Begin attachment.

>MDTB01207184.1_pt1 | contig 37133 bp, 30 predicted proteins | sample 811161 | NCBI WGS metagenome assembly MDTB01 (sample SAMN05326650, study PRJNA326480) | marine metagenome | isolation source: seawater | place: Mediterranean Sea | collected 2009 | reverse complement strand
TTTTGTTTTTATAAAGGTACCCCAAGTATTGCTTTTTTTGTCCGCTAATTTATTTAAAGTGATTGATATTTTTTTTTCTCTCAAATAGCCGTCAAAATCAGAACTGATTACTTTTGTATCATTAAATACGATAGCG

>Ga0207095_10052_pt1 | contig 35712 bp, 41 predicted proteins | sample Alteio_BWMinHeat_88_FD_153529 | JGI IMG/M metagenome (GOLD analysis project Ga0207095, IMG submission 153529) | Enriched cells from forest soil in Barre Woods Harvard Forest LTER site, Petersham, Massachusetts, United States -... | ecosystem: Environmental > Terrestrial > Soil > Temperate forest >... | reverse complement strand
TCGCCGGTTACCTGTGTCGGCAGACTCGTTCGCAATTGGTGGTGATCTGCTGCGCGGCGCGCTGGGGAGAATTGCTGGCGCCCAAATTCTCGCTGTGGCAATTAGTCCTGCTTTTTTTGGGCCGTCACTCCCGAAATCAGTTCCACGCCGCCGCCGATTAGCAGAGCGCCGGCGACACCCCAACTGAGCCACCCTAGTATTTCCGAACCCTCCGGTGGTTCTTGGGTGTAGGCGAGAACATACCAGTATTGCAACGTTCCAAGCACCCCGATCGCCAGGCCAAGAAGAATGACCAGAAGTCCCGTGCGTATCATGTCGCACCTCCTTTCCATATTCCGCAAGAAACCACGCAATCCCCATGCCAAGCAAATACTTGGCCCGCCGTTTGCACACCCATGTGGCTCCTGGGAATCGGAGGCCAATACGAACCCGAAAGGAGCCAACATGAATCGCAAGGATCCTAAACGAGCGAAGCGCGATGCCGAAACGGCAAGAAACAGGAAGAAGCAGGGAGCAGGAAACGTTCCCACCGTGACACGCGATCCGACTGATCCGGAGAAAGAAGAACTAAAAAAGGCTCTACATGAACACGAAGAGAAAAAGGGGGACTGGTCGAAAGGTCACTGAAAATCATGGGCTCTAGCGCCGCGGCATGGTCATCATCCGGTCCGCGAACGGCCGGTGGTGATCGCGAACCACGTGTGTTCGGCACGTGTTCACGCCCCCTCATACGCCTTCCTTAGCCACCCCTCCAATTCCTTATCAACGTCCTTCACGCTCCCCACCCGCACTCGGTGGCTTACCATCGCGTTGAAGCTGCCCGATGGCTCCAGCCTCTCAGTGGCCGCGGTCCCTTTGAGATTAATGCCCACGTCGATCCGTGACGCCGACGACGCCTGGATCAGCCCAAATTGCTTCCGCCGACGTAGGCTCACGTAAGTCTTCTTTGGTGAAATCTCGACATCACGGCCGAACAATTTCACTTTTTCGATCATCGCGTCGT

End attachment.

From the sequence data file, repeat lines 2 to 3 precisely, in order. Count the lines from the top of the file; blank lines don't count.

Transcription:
TTTTGTTTTTATAAAGGTACCCCAAGTATTGCTTTTTTTGTCCGCTAATTTATTTAAAGTGATTGATATTTTTTTTTCTCTCAAATAGCCGTCAAAATCAGAACTGATTACTTTTGTATCATTAAATACGATAGCG

>Ga0207095_10052_pt1 | contig 35712 bp, 41 predicted proteins | sample Alteio_BWMinHeat_88_FD_153529 | JGI IMG/M metagenome (GOLD analysis project Ga0207095, IMG submission 153529) | Enriched cells from forest soil in Barre Woods Harvard Forest LTER site, Petersham, Massachusetts, United States -... | ecosystem: Environmental > Terrestrial > Soil > Temperate forest >... | reverse complement strand